However, Sue Tipton, founder of Acquiesce, the only white wine company in Lodi that produces crisp white wines (well, and pink), is credited with proving that Lodi has the climate that excels at producing crisp whites. She decided that she would devote her entire brand to whites from the Southern Rhône after becoming obsessed with them.

The myth busters of the world point out that “the climate here is very similar to that in the Southern Rhône—historically, only two degrees cooler during the day and two degrees warmer at night during the growing season.” With a blend of Grenache Blanc, Clairette Blanc, Bourboulenc, and Picpoul Blanc, Tipton's 2020 Ingénue blend embodies all of these flavors well, but her 2020 Ingénue blend stands out with its delicate floral notes, savory mineral and herb notes, and citrusy notes.

Their family of brothers and sisters is a group of brothers and sisters who grow more than 50 varieties of German and Austrian wines at Mokelumne Glen Vineyards, including Riesling, Grüner Veltliner, Gewürztraminer, Kerner, Bacchus, Dornfelder and Blaufränkisch, and make the most successful varieties commercially available on the remainder of their vineyard. In the Markus Wine Co. 2020 "nimmo," Markus Niggli blends Kerner, Bacchus, Riesling, and Gewürztraminer to create a delightfully aromatic wine.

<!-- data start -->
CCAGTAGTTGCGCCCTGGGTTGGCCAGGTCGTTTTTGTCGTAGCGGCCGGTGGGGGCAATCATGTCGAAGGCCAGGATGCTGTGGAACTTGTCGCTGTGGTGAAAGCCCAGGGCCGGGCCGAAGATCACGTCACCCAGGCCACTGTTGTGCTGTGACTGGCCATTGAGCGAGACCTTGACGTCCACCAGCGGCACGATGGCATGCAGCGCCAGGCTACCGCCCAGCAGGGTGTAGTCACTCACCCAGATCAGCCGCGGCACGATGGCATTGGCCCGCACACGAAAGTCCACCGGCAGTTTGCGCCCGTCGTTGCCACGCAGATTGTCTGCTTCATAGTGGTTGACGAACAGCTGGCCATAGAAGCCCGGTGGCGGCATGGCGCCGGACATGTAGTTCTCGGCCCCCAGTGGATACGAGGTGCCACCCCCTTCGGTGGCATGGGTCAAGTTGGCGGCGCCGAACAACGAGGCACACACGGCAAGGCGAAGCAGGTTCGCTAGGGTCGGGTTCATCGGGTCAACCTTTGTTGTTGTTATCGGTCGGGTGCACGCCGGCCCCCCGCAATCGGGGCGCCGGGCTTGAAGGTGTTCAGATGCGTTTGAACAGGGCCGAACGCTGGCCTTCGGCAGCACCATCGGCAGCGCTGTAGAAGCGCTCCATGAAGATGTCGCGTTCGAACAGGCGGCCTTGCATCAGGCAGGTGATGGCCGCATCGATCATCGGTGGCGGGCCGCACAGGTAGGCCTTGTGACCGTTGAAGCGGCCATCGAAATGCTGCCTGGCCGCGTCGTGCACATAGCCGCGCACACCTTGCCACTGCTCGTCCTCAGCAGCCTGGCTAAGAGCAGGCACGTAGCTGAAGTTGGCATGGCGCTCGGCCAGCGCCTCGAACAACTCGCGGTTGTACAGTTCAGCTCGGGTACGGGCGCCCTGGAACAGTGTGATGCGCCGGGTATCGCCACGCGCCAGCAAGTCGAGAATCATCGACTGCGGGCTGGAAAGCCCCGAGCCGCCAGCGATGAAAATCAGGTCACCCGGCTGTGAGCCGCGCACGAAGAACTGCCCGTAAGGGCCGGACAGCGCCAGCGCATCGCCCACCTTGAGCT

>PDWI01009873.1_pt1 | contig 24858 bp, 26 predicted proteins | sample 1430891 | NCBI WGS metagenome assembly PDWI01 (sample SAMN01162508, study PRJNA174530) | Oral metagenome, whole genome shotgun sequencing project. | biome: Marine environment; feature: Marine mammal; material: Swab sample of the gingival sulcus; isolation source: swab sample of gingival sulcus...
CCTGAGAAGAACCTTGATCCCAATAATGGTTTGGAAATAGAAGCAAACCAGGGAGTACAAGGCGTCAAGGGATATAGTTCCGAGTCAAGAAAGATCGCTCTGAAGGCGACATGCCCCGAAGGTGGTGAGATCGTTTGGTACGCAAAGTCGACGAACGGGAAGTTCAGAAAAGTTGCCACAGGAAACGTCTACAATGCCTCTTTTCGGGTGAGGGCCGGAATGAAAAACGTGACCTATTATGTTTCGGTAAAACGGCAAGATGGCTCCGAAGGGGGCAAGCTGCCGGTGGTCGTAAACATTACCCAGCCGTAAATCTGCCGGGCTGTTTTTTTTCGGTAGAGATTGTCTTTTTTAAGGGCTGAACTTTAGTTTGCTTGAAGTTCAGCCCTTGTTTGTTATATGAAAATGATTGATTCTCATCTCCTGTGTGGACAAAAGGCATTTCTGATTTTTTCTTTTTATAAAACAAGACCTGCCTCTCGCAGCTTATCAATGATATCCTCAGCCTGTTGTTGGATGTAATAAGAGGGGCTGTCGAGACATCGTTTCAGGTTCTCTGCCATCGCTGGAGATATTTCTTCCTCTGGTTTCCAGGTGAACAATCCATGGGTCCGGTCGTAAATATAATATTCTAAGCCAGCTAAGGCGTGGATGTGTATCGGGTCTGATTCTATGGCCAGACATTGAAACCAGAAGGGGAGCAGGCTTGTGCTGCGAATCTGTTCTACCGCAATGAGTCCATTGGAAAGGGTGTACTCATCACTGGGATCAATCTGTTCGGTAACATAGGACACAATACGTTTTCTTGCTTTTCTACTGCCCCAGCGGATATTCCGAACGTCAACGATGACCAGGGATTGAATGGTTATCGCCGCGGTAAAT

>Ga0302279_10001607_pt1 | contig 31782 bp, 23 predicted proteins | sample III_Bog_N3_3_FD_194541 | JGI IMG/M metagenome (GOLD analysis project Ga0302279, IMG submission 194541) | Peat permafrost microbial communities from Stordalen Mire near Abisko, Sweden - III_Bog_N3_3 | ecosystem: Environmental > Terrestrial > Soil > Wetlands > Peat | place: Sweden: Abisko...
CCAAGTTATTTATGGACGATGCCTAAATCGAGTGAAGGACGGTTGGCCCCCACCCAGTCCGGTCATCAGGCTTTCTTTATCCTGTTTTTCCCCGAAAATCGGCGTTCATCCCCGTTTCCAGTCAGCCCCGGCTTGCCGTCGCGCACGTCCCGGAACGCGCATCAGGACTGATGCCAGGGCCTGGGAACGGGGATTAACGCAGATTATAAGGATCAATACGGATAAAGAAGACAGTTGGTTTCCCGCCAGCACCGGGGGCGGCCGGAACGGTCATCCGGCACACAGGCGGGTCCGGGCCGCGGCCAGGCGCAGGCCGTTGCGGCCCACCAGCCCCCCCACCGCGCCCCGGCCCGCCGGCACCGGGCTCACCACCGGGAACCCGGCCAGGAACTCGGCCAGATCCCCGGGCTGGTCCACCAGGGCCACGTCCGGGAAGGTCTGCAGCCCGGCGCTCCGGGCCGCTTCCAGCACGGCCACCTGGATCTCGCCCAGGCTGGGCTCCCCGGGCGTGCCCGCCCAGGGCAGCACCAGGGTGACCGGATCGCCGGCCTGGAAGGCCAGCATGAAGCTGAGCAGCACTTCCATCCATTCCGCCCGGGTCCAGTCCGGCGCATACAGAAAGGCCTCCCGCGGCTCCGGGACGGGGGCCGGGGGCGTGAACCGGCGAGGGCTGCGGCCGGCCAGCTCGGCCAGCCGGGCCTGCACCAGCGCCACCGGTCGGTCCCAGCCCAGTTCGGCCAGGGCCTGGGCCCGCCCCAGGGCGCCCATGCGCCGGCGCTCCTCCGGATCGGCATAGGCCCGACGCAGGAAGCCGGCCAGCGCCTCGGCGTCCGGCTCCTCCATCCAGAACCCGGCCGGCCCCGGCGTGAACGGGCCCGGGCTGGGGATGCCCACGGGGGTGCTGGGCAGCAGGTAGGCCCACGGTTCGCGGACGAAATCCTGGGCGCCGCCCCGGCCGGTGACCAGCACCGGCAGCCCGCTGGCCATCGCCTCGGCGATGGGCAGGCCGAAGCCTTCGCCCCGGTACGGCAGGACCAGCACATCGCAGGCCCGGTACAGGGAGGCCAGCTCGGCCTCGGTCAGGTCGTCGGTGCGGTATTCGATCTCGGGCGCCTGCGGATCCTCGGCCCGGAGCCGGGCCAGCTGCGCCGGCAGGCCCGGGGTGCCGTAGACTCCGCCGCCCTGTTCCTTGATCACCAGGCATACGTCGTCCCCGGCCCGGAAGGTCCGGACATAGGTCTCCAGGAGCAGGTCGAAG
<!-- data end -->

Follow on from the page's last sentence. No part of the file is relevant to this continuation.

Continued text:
There’s a wealth of varietals growing here

Courtesy of Flickr

In Lodi, many varieties of grapes have been introduced beyond the Rhône, Germany, and Austria. Born in Spain, Markus Bokisch specializes in Iberian varieties: Albario, Verdejo, Garnacha Blanca, Tempranillo, Garnacha, and Monastrell.

It is his belief that Grenache, which is being cultivated by Bokisch Vineyards, which he owns along with his wife, Liz, is becoming one of Lodi's great reds, and he is making a good case for it: In the Spanish International Grenache Competition, the Grenaches du Monde, the Bokisch 2017 Garnacha from Terra Alta Vineyards in the Clements Hills AVA won gold last year.

There is no fluke in that spicy, strawberry-bright Bokisch Garnacha; there is no fluke in the perfumed Maitre de Chai Zin rosé or in the exciting White Diamond whites from Peltier Winery & Vineyards, ranging from Sauvignon Blanc to Vermentino.

With the consistent climate of Lodi, coupled with the persistent Delta breezes, and the talented winemakers who have captured those breezes, a very modern success story is emerging out of the more than 100 varieties of grapes, including Assyrtiko, which has become the most popular white grape in Greece. Jeff Perlegos's Stampede and Perlegos Vineyards may not be in the bottles yet, but they are in the ground. His last name gives him the right to try his hand at winemaking.